Quick: how did equity traders feel about inflation after Tuesday’s consumer price index hit? Depends on when you asked.

Everyone was bullish right after it came out. S&P 500 futures soared 1% as traders decided disaster had been avoided. Three and a half hours later, that optimism had evaporated: the index was down 1%. By the close stocks were back where they started, marking the third time they’d swung so widely this month alone.

While getting a grip on the macro message of markets is particularly hard at a time the Federal Reserve is fighting a pitched battle against price pressures, other factors native to the stock market itself may be playing a role in the unhinged moves. First among them, many analysts say, is the sudden mania for extremely fast-twitch options that traders have started to exploit with vigor as part of speculative operations when news is breaking.

These contracts, with shelf lives shorter than 24 hours, comprise a category known as zero-day-to-expire options that have exploded since mid-2022, at times causing derivatives to amplify moves in underlying assets. That’s made the task of figuring out the market’s collective thinking on the economy an especially futile exercise of late.

“These big swings like yesterday were a great example,” Jim Bianco, founder of Bianco Research, said in an interview on Bloomberg TV. “We have to be ready for this idea that, ‘hey, look, the market’s up 1%. What does it mean? Wait an hour, it’s now down on the day. Wait an hour, it’s back up on the day.’ That’s where I think that the 0DTE options are really starting to play. It’s the market that’s confusing a lot of people.”

Granted, the wild swings reflected conflicting narratives at a time when the path of Fed policy and economic growth remains very hard to track. While Tuesday’s inflation data reinforced the bear case that interest rates will stay higher than longer, it also fed an argument that the economy will avoid a recession.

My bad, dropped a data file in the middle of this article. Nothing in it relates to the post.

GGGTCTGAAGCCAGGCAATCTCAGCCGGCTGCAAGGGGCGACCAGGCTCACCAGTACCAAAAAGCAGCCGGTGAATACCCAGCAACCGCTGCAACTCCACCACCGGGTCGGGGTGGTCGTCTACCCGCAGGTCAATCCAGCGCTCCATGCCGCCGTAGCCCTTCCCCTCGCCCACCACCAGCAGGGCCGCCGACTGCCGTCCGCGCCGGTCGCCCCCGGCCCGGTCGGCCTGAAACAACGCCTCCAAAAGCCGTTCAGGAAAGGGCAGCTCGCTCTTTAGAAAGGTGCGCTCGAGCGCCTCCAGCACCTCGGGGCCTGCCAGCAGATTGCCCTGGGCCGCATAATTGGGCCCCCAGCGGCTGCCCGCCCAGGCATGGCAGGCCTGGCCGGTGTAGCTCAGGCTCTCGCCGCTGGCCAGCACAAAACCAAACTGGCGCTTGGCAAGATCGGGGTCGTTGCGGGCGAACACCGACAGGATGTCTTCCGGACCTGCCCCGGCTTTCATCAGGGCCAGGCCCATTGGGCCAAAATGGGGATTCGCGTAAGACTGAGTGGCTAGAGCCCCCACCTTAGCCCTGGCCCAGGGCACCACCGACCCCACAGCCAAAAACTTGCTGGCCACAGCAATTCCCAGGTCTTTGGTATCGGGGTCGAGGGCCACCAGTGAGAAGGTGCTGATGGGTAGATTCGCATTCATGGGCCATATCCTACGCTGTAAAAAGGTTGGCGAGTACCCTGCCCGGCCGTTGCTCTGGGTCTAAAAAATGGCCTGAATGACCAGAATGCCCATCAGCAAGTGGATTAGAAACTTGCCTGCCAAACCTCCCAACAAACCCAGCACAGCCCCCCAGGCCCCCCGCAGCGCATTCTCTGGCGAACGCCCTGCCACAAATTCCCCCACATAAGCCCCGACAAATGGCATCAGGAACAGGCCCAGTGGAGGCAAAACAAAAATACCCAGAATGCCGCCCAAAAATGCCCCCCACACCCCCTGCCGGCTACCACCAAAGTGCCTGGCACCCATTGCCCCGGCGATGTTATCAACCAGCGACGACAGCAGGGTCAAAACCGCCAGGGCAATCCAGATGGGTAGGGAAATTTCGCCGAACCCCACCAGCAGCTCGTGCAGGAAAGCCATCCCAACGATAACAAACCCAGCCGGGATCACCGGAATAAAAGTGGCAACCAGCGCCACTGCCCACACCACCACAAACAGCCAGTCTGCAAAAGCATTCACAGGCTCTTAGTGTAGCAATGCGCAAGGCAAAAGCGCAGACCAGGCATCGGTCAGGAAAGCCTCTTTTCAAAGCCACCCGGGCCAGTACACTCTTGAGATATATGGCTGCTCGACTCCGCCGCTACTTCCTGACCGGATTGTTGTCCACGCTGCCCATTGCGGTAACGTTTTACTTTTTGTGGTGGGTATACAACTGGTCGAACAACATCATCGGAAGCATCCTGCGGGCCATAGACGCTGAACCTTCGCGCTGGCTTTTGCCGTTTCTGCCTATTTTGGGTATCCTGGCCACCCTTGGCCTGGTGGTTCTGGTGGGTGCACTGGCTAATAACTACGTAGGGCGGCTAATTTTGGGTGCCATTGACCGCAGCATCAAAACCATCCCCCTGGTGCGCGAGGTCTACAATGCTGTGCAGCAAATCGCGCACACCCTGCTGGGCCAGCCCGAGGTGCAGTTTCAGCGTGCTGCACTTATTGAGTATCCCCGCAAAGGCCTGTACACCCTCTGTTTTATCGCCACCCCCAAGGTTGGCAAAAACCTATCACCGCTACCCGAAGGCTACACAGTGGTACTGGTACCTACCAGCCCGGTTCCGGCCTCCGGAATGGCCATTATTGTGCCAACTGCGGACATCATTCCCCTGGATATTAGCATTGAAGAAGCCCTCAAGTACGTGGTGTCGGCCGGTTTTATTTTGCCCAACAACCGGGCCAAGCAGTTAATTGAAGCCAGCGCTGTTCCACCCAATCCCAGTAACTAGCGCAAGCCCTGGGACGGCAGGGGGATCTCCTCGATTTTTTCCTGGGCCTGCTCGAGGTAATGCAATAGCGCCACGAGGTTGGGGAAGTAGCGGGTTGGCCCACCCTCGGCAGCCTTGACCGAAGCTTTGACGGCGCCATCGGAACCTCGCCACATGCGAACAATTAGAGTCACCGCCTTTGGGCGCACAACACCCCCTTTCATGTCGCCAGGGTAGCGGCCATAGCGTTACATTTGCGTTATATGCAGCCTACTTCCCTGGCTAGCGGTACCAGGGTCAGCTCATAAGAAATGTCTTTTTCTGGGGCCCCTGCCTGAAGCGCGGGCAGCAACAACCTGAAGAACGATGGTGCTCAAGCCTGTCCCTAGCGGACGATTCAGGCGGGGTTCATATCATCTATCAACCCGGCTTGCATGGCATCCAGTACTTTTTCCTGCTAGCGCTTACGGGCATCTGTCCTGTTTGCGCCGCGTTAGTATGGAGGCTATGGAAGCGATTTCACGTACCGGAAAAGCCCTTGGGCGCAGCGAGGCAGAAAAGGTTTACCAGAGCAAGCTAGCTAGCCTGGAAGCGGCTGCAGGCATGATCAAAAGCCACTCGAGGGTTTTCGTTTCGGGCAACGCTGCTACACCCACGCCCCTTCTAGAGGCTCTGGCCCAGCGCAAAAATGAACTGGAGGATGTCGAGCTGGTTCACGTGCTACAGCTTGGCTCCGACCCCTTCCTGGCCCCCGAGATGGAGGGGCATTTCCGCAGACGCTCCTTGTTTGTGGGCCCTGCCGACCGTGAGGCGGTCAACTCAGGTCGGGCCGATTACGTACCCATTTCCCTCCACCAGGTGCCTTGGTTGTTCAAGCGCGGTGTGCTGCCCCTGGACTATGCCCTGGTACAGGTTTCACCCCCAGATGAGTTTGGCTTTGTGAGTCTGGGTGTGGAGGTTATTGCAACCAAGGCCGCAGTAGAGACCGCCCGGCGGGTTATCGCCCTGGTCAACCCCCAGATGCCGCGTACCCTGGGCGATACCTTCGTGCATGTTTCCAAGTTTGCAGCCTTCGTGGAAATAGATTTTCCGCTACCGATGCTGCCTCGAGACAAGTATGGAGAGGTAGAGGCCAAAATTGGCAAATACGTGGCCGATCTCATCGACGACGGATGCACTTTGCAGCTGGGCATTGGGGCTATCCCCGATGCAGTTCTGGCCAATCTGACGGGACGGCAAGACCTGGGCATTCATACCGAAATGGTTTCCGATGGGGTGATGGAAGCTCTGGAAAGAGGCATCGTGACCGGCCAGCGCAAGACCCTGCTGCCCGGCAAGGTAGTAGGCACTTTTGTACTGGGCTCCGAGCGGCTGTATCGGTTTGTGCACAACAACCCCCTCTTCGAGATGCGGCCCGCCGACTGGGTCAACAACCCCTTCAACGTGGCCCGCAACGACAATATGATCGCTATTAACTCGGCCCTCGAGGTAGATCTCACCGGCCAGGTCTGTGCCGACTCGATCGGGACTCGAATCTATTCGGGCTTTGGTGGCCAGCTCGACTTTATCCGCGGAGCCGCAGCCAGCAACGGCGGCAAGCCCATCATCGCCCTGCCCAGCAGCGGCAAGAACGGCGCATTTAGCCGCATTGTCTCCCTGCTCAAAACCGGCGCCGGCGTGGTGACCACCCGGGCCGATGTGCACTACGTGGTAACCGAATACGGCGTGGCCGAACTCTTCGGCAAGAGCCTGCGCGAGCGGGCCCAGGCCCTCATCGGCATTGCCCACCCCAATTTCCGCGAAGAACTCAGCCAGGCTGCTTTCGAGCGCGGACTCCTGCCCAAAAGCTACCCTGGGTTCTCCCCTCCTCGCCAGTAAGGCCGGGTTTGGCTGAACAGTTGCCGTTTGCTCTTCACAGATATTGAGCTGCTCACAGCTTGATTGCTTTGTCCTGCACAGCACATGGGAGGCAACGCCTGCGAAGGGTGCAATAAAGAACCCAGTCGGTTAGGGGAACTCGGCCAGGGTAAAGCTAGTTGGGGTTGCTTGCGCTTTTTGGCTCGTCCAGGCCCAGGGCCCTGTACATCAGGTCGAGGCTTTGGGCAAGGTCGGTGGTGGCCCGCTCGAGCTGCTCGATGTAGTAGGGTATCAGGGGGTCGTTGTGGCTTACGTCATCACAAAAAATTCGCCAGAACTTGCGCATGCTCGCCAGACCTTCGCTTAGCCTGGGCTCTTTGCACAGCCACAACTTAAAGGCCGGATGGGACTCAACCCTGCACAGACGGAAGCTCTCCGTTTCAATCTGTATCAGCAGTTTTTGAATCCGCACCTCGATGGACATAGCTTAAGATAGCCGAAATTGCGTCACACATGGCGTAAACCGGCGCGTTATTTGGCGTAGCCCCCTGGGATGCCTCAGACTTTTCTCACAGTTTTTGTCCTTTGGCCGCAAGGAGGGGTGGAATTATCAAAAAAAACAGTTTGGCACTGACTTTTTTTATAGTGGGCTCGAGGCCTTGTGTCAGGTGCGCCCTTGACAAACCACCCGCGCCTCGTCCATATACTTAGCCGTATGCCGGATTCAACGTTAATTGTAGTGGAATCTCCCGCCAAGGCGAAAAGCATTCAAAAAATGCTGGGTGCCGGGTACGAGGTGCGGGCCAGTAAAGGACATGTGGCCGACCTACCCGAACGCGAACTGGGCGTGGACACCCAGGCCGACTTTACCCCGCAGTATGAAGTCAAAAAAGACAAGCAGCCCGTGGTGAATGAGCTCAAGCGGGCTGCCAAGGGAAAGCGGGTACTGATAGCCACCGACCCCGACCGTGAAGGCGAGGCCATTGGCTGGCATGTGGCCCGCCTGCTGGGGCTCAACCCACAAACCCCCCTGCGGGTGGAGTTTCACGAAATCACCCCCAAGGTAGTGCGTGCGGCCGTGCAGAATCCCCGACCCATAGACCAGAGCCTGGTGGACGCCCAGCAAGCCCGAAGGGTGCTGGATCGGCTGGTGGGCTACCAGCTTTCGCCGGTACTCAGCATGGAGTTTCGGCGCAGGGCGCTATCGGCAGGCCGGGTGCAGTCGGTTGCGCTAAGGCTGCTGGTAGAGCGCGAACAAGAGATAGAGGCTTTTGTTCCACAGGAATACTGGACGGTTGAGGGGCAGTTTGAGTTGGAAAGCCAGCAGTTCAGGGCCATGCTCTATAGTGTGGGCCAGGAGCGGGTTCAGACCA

Yet the proliferation of 0DTE options is likely complicating matters, turning small moves into big ones and inducing violent reversals that make mincemeat of narratives. Over the prior 10 sessions, S&P 500 futures have endured 14 intraday swings of at least 1%. On a closing basis, they have posted seven separate sessions where they erased a gain or loss of at least 0.9% since January — the most turbulent start to a year since 2016.

The whiplash created a headache for anyone who’s seeking to get a clean read on the economy via markets. Just ask Dennis DeBusschere, founder of 22V Research. Heading into Tuesday’s inflation reading, the firm’s client survey showed people expected a strong print would spark a risk-off move.

When stocks started to pull back following the initial spike, DeBusschere flagged some of the hawkish elements of the release, such as services price pressures. Then as the S&P 500 bounced back and turned green around 10 a.m., he issued a mea culpa.

“Thinking that today’s CPI should be a negative looks pretty wrong. Shame on us,” DeBusschere said at that time.

Single-day options are also part of hedging strategies that may be exacerbating moves when news breaks. Generally speaking, on Tuesday traders had bought contracts for to guard against a shock CPI. The cost of hedging against losses had risen in the options market, a sign that traders were bracing for a hot print.

When the worst didn’t happen, these hedges were unwound, helping propel a recovery in futures. It’s partly why the Cboe Volatility Index, or VIX, dropped 7% in a seemingly outsize reaction in a market when Sthe &P 500 ended the session basically flat, according to Danny Kirsch, head of options at Piper Sandler & Co.

Taken up first by retail traders during the 2021 meme mania, 0DTE options have gained popularity among big money managers. During the second half of 2022, such options made up more than 40% of the S&P 500’s total trading volume, data compiled by Goldman Sachs Group Inc. show. That’s almost double from six months ago.

In a study by JPMorgan Chase & Co. in November, strategists including Peng Cheng found that the market impact from those trades can vary from a drag of as much as 0.6% to a boost of up to 1.1%.

The group at the center of it all is options dealers, who take the other side of trades and must buy and sell stocks to keep a market-neutral stance. As options traders rush to buy calls to catch up with a market rally, those purchases theoretically force dealers to snap up stocks. The same happens in reverse.

As the market is stuck in a war between bulls eying a “no landing” and bears warning over “higher for longer” rates, that’s emboldening the use of 0DTE options to make quick profits. Over the past month, nearly one of two every options traded on the S&P 500 was 0DTE, according to Nomura Securities International’s cross-asset strategist Charlie McElligott.

That’s adding another lay of noise to a market that has been defying efforts to predict or explain it.

“US equities are such an untradable mess right now,” McElligott said.

--With assistance from Jonathan Ferro, Lisa Abramowicz and Tom Keene.

This article was provided by Bloomberg News.